Report: Investigation Reveals Alleged Plagiarism in Harvard President Claudine Gay’s PhD Dissertation on Diversity Hiring

Christopher Rufo and Chris Brunet have uncovered allegations against Harvard University President Claudine Gay, accusing her of plagiarism in her PhD dissertation. These claims surfaced after Gay defended antisemitism on campus, following her earlier criticism of actions such as misgendering and failure to respect preferred pronouns.

Rufo and Brunet’s investigation reveals that in her 1997 dissertation titled “Taking Charge: Black Electoral Success and the Redefinition of American Politics,” Gay replicated “at least three problematic usage and citation patterns.” Notably, they highlighted a section where she duplicated “nearly verbatim” an entire paragraph from a prior work by Lawrence Bobo and Franklin Gilliam titled “Race, Sociopolitical Participation, and Black Empowerment.”

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Rufo and Brunet observed that despite Gay acknowledging these authors and their paper, “she reproduces their wording verbatim, altering only a few minor terms, without using quotation marks.” They contend that this behavior goes against Harvard’s plagiarism policy. Additionally, they flagged her use of language from Richard Shingles, Susan Howell, and Deborah Fagan, as well as additional material from Dr. Carol Swain and Gary King.

Responding to the plagiarism allegations, Dr. Swain stated, “I’ve recently been made aware of @realchrisrufo’s analysis regarding #ClaudineGay’s work and the allegations of plagiarism. I haven’t read the articles or books in question. However, two thoughts come to mind: imitation is often regarded as a form of flattery, and secondly, Dr. Gay’s committee, reviewers, and colleagues should have identified these alleged infractions. I’ll release a statement once I gather more information. Presently, it appears she’s a victim of the ‘Adversity of Diversity.’”

Rufo contends that this constitutes another violation of Harvard’s policy against “verbatim plagiarism.” He calls for an investigation into Gay’s academic work by Harvard’s Board of Overseers and advocates for her resignation or removal by the board.

Prominent Harvard benefactor Bill Ackman, who has suspended donations to the institution, has criticized Gay and the antisemitic incidents at the school. Ackman mentioned discussions with a senior faculty member at Harvard who deemed the allegations of plagiarism as “credible.”

Earlier in the week, Ackman asserted that Gay was a “diversity hire,” citing information from someone directly involved in the Harvard president search, indicating that candidates were evaluated based on the DEI office’s criteria.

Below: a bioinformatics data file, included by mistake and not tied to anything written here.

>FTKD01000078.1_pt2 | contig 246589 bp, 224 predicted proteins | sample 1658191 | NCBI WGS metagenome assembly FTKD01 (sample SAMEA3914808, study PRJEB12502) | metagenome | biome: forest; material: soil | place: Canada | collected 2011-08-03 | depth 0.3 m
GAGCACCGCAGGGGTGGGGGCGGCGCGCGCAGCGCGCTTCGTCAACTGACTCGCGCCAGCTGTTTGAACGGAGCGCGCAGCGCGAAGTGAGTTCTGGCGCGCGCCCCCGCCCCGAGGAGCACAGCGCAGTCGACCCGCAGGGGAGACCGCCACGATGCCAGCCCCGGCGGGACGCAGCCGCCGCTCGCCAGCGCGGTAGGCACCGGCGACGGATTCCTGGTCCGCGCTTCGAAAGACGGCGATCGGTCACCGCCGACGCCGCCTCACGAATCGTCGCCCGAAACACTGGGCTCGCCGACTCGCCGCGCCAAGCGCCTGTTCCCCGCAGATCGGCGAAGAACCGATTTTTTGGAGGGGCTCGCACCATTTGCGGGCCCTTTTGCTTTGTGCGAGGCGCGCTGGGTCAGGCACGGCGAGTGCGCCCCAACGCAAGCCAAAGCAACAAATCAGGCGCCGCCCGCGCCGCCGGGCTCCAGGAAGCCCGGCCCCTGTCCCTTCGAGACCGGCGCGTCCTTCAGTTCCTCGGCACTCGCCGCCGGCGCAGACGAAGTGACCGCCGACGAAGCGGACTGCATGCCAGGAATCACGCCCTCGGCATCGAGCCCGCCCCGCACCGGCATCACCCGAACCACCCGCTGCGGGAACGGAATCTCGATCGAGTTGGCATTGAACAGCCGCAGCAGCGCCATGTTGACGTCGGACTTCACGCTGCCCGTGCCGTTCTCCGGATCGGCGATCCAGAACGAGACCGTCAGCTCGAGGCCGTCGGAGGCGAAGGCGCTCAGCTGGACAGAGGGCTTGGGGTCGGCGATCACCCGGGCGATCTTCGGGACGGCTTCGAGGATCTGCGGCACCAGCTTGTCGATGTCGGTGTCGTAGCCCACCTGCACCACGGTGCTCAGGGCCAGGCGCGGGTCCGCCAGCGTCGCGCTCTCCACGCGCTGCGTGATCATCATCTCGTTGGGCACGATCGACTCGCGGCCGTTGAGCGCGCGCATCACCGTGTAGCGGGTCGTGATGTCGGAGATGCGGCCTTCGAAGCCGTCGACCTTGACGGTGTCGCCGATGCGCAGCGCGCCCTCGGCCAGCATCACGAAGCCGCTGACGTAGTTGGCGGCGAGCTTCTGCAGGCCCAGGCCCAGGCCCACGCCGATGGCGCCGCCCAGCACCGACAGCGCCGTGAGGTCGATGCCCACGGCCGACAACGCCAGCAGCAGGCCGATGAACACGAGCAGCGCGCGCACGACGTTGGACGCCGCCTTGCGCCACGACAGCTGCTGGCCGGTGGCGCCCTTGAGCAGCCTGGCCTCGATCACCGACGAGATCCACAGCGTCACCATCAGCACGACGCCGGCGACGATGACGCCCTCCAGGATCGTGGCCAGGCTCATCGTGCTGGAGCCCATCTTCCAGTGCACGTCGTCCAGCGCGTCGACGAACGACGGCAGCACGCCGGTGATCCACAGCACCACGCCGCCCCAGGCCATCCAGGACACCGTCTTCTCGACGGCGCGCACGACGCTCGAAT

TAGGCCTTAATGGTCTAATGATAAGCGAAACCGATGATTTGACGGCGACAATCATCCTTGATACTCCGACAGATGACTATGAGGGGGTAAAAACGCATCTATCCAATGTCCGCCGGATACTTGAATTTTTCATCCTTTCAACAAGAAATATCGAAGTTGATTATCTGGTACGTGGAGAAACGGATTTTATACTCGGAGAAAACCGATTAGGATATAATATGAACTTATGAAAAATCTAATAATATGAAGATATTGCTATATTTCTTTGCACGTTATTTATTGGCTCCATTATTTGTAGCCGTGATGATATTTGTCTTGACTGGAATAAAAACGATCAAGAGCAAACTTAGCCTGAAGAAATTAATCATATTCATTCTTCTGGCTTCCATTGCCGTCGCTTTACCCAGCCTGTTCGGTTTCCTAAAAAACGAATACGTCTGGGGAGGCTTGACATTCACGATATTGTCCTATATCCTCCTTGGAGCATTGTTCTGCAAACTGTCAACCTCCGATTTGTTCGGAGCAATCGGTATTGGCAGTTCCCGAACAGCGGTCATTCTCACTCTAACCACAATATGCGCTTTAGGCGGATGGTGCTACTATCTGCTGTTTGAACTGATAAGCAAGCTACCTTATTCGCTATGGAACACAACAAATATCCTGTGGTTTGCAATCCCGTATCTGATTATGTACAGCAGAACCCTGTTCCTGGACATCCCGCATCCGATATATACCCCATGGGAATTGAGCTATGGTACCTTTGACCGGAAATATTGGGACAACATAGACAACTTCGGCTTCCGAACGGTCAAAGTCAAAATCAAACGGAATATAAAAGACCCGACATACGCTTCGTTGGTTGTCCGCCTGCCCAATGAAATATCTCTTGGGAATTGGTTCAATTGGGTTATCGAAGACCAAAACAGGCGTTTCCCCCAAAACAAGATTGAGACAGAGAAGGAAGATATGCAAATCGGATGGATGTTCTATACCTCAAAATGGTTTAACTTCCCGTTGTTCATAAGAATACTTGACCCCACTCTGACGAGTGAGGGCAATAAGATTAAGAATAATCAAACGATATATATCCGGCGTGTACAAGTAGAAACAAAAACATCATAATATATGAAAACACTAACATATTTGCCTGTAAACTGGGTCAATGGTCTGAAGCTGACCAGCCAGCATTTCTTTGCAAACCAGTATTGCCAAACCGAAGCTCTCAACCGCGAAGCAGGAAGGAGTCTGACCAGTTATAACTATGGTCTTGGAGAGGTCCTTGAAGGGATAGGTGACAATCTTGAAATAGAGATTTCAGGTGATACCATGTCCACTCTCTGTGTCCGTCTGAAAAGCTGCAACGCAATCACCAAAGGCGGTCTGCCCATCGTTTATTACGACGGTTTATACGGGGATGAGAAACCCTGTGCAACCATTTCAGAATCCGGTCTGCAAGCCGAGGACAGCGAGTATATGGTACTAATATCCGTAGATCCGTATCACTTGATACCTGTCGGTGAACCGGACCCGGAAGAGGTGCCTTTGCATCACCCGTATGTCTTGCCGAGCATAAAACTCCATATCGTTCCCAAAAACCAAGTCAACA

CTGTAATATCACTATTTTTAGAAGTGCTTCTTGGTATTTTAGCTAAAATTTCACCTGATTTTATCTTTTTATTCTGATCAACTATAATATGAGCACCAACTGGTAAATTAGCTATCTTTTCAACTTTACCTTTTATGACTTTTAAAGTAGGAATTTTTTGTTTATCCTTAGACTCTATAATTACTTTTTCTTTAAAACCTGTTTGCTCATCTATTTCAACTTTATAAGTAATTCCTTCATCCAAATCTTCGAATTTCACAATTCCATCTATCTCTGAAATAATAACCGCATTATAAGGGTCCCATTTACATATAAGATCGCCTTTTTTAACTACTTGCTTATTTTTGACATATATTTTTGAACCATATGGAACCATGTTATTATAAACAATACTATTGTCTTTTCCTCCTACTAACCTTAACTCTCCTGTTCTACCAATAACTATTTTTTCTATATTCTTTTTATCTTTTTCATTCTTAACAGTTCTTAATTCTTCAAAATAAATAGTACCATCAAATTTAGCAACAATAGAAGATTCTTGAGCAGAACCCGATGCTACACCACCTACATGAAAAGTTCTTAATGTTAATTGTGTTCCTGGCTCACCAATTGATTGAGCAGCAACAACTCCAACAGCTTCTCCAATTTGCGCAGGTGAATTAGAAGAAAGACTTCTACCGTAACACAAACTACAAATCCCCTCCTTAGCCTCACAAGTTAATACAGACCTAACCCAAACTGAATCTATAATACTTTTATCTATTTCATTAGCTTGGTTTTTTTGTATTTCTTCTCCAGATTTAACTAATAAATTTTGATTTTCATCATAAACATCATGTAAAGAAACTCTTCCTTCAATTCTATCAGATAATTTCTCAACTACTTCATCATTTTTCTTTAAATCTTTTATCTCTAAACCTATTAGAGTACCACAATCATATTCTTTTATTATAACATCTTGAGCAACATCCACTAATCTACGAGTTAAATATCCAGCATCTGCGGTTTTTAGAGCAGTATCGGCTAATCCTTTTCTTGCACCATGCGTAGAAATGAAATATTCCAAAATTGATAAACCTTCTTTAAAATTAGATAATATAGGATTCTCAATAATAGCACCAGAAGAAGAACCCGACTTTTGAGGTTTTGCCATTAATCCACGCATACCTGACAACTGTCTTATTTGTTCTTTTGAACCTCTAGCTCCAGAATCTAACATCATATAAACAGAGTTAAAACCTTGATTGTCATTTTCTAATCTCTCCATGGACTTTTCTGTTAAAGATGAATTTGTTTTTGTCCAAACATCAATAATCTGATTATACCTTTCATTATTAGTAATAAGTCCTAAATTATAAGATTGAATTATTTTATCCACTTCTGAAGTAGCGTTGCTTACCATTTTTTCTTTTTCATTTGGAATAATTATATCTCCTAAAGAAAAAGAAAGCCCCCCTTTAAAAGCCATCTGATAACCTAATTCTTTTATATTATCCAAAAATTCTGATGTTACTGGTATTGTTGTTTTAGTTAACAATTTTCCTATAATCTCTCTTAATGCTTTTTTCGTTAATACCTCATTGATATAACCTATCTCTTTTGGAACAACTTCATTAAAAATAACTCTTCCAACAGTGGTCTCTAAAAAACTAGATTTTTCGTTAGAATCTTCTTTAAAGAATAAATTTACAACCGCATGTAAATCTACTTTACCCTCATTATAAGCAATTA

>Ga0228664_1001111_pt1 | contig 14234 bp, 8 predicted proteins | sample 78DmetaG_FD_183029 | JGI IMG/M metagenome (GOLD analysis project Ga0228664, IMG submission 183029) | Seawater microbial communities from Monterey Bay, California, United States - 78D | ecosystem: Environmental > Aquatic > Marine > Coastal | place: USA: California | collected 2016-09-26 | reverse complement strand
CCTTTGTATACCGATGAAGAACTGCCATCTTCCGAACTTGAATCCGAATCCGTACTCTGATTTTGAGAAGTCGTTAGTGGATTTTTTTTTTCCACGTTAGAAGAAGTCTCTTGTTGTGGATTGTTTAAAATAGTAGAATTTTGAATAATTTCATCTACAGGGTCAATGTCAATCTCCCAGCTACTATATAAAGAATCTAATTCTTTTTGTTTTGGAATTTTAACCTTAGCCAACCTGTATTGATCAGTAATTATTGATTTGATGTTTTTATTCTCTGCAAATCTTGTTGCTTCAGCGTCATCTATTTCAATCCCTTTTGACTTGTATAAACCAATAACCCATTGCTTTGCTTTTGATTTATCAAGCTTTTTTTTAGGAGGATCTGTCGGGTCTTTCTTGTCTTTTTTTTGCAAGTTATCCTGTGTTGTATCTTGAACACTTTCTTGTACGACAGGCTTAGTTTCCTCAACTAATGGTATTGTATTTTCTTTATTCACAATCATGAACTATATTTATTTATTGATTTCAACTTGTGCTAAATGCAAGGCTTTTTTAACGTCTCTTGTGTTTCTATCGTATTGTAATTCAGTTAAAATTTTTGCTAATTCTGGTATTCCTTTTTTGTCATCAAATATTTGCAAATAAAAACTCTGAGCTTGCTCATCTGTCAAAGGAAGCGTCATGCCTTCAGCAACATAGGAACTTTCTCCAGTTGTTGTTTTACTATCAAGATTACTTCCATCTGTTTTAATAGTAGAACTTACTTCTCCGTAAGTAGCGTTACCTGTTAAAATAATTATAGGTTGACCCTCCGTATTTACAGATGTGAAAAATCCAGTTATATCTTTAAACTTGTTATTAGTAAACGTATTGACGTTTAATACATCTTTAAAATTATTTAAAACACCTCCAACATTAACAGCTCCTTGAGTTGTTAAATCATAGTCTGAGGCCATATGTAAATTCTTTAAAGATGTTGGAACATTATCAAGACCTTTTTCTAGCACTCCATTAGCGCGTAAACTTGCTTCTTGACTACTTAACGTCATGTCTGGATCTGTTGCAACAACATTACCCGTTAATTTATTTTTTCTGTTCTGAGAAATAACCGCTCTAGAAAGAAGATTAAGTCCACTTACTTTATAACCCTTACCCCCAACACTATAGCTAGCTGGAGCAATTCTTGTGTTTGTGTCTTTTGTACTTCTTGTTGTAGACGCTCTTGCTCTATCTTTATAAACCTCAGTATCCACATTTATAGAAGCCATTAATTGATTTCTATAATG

She testified before Congress on Tuesday and was asked by Rep. Elise Stefanik,

“You are president of Harvard so I assume you are familiar with the term ‘Intifada,’ correct?” Gay confirmed she’d heard the term.

“And you understand that the use of the term ‘intifada’ in the context of the Israeli-Arab conflict is indeed a call for violent armed resistance against the State of Israel, including violence against civilians and the genocide of Jews. Are you aware of that?” Stefanik asked.

“That type of hateful speech is personally abhorrent to me,” Gay said.

“And there have been multiple marches at Harvard with student chanting ‘There is only one solution. Intifada revolution’ and ‘Globalize the Intifada,’ is that correct?” Stefanik asked, referencing the numberous anti-Israel marches, rallies and protests that have taken place on he Harvard campus following the brutal massacre of Israelis by Hamas on October 7.

“I’ve heard that thoughtless, reckless, and hateful language on our campus, yes,” Gay said.

“So based upon your testimony, you understand that this call for intifada is to commit genocide against the Jewish people in Israel and globally, correct?” Stefanik asked.

Gay refused to answer the question, saying “I will say again, that type of hateful speech is personally abhorrent to me.”

Do you believe that type of hateful speech is contrary to Harvard’s Code of Conduct or is it allowed at Harvard?” Stefanik pressed.

“It is at odds with the values of Harvard,” Gay waffled.

“Can you not say here that it is against the Code of Conduct at Harvard?” Stefanik asked.

We embrace a commitment to free expression even of views that are objectionable, offensive, hateful – it’s when that speech crosses into conduct that violates our policies against bullying, harassment, intimidation…” Gay said.

“Does that speech not cross that barrier? Does that speech not call for the genocide of Jews and the elimination of Israel? You testified that you understand that that is the definition of “intifada.” Is that speech according to the Code of Conduct or not?” Stefanik asked.

“We embrace a commitment to free expression and give a wide berth to free expression even of views that are objectionable, outrageous and offensive,” Gay said.

“You and I both know that that is not the case,” Stefanik said. “You are aware that Harvard ranked dead last when it came to free speech, are you not aware of that report?”

“As I’ve observed earlier,” Gay said, “I reject that characterization of our campus.’

Gay later expressed remorse for her remarks and the omission of denouncing antisemitism or supporting calls for a Jewish genocide. In an interview with the school newspaper, she stated, “I am sorry. Words matter. When words amplify distress and pain, I don’t know how you could feel anything but regret.”

She clarified that she became entangled in a protracted and confrontational exchange about policies and procedures, leading to her regrettable statements.

Similar sentiments were shared by University of Pennsylvania President Liz Magill, who subsequently resigned under pressure arising from her comments.